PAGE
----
People see through the power hungry and irrational. We’re not stupid. Plus there are industries that should have been marked as essential. What’s not essential to one person is very essential to the next. So, risking loss of license, salon and barbershop owners are going back to work. In one case, war has been declared against a tyrannical government. We still need to earn money. Unemployment might not be enough and small business loans dried up too quickly to be useful.
Shelley Luther of Salon A La Mode in Dallas, Texas made the decision to reopen. She’s received no stimulus money and has applied for loans but has been denied.
“I have received zero income from the government and I applied the first days possible that we were allowed to,” she explained. She’s being forced into poverty and in fact is being fleeced further.
Sometimes government needs to back off in no uncertain terms
Dallas County Judge Clay Jenkins sent Luther a cease and desist order with threats of a substantial fine as well. The possibility of arrest doesn’t bother her either.
“That defeats the purpose of opening in the first place and it lets them know that anytime someone stands up they can just shut you down,” The risk of losing her license doesn’t matter. “It won’t matter if I have a license because I won’t have a business. I’m having to make a decision on whether to pay for my mortgage or to pay the salon lease,” she said. “I chose to pay the salon lease because my nineteen stylists are more important.”
Luther isn’t forcing anybody to go there. She isn’t operating unsafely either. Everybody is there on their own free will, wearing masks and practicing social distancing.
“I don’t want to cause any problems, but when you’re out of money someone has to stand up and say that they’re not helping us by not letting us work,” Luther noted.
By defying government, she’s put a bead on herself as well as from those who insist she remain shut down. So those who support her have put together an armed militia. Customers walked between armed security guards. Luther has had multiple visits with both fire and police but she remains open.
Coming out of hiding from necessity
Across the fruited plain, situations for reopening are different. Shelley Luther felt the need to show force. Not everybody feels that need. Governor Greg Abbott may be reopening Austin, TX salons mid May. A couple sections of Georgia are opening. Some people want to stay closed. That’s their choice. Allow those who want and need to open to do so.
Sabrina Watkins of Atlanta said no way. ‘No, absolutely not. Get your hair done for what?'” Watkins said. “There’s a pandemic, people are dying. As much as I love the business, now is not the time, regardless of who says it is.”
Essential workers only in Maryland are allowed haircuts. The Palace Barbershop owned by Marlon Sousis in NY submitted a plan to reopen with safety precautions.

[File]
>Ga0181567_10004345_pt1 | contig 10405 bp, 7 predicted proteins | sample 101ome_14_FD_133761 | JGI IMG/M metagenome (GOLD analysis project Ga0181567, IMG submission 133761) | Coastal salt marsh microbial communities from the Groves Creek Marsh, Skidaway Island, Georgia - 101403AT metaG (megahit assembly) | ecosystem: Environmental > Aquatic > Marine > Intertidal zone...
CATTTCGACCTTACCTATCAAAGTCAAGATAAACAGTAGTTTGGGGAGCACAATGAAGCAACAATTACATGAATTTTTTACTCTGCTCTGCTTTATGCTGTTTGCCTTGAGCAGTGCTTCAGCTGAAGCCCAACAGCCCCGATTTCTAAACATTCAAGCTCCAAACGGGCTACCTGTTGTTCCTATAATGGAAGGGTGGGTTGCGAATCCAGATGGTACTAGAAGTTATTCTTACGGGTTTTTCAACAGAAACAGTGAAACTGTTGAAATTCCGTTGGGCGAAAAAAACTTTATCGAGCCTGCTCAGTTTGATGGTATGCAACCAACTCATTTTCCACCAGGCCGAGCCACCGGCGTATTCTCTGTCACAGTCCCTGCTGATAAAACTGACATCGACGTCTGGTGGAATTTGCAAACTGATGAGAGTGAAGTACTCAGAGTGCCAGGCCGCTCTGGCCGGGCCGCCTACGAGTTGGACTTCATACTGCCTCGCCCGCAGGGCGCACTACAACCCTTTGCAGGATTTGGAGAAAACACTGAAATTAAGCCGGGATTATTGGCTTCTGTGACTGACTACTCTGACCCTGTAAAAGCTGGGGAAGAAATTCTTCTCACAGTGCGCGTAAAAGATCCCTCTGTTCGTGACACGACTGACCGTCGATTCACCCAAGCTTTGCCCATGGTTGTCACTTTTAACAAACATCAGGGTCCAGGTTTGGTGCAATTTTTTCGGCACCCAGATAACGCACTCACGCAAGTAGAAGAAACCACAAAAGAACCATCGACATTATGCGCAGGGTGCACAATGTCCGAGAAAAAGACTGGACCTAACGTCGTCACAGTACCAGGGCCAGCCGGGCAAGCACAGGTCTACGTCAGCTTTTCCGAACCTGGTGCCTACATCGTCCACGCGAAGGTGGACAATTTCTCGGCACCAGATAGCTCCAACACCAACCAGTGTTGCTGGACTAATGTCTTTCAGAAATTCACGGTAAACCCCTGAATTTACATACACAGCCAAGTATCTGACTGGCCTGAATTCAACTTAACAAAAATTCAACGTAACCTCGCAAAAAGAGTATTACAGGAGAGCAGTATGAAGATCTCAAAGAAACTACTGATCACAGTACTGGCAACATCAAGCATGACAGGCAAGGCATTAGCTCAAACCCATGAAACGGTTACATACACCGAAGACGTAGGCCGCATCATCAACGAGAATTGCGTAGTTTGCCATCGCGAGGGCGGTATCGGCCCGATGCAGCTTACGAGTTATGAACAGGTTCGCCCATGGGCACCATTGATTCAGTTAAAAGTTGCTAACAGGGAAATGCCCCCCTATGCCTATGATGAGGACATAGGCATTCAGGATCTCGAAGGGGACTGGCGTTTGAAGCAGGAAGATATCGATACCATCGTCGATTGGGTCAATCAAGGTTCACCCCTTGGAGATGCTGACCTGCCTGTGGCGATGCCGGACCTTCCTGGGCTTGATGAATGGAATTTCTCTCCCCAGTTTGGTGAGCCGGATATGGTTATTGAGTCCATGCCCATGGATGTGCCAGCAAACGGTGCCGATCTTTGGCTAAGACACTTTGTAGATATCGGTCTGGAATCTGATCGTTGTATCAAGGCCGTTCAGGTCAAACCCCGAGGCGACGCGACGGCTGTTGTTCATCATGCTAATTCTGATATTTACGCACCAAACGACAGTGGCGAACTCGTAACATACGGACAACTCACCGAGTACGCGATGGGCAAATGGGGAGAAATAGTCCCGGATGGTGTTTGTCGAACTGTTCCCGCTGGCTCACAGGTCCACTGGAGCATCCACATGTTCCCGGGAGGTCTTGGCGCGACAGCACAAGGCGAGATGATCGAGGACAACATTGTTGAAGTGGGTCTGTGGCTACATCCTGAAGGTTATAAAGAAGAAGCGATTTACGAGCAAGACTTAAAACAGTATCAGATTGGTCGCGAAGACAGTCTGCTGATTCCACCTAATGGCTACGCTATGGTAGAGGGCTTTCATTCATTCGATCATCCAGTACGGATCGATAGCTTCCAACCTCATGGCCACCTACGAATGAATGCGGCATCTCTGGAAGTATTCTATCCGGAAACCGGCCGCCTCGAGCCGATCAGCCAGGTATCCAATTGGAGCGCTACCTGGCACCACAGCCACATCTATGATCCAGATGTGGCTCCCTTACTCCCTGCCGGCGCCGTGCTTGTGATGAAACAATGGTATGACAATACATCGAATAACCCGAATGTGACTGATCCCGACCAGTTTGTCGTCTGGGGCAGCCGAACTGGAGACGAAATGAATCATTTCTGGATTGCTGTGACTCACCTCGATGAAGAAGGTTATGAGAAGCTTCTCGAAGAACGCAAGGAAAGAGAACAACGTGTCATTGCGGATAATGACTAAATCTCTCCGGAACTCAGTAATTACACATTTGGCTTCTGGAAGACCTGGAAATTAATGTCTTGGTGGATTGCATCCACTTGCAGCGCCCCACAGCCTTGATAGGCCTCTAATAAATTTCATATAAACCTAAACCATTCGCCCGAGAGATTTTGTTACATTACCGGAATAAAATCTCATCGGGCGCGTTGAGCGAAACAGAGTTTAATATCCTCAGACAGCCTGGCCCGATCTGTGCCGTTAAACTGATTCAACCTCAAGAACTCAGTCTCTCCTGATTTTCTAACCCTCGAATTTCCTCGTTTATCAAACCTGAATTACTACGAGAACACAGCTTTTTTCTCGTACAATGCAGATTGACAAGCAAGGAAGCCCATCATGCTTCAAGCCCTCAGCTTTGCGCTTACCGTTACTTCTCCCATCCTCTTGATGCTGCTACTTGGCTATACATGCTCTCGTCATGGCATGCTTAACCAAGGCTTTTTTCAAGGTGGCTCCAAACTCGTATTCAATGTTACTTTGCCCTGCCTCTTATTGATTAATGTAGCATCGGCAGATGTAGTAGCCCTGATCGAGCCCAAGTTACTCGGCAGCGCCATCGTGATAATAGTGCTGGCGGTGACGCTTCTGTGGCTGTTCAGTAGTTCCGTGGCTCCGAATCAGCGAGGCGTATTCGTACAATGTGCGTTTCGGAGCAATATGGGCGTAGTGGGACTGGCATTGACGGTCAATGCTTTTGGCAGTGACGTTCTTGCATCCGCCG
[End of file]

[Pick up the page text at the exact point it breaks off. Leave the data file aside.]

“The things about us, is we pride ourselves in our safety precautions and making sure that we are taking the proper sanitary measures to ensure the health of people that come into our business,” says Sousis. “We’re exposed to different types of diseases and sicknesses all the time.”
“I feel like I could have the argument that we are just as essential as some of these other businesses and people will say ‘well it’s just a haircut’. Is it? A lot of these government officials or people on the front lines, or law enforcement and even people that are still working that have been deemed essential, they are being mandated to stay groomed while they’re working,” Sousis says.
It’s not just the customers that need hair cuts. The barbers need the stress relief. “We need the financial end and then just on our own mentally, I think we need it. Barbers are getting depressed, stress levels are going up, anxiety is going up, they’re trying to find a way,” he says.
Government quarantine for the healthy shouldn’t last long
Abuse, alcoholism and suicide have all dramatically gone up since the quarantine started. Some people who have contracted COVID-19 have survived. After 6-8 weeks of data, we now have facts and don’t need the models. The data has proven that this is indeed similar to the flu in terms of those who contract the illness and those who die. Abuse and alcoholism have lifelong effects while COVID-19 might end. It maybe smarter to take the chance now.
Some salon owners have to weight whether opening up will even be profitable. “At first, I was excited about it. I was like, this is great. And then I started reading the regulations and realized that it’s really not profitable and it’s really not great,” said Amanda Westra, owner of Studio 360. Her staff of 30 are all on unemployment. In this case, it makes financial sense to wait.
“For a stylist to go off unemployment in order to make a very small amount of money, it’s not realistic,” Westra said. “It really truly does not make sense to open up under those types of regulations. So we are going to stay closed until phase one starts.”